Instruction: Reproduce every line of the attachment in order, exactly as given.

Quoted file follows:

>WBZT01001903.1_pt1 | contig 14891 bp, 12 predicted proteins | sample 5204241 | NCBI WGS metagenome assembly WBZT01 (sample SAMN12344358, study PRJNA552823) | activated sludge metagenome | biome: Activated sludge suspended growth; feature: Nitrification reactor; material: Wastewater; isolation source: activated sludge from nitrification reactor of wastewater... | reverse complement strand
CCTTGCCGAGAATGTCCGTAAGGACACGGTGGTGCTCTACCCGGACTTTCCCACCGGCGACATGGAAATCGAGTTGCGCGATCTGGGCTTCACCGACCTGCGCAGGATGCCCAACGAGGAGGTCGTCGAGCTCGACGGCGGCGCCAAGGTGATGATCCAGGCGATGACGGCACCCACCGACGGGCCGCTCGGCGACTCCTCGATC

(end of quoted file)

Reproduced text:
>WBZT01001903.1_pt1 | contig 14891 bp, 12 predicted proteins | sample 5204241 | NCBI WGS metagenome assembly WBZT01 (sample SAMN12344358, study PRJNA552823) | activated sludge metagenome | biome: Activated sludge suspended growth; feature: Nitrification reactor; material: Wastewater; isolation source: activated sludge from nitrification reactor of wastewater... | reverse complement strand
CCTTGCCGAGAATGTCCGTAAGGACACGGTGGTGCTCTACCCGGACTTTCCCACCGGCGACATGGAAATCGAGTTGCGCGATCTGGGCTTCACCGACCTGCGCAGGATGCCCAACGAGGAGGTCGTCGAGCTCGACGGCGGCGCCAAGGTGATGATCCAGGCGATGACGGCACCCACCGACGGGCCGCTCGGCGACTCCTCGATC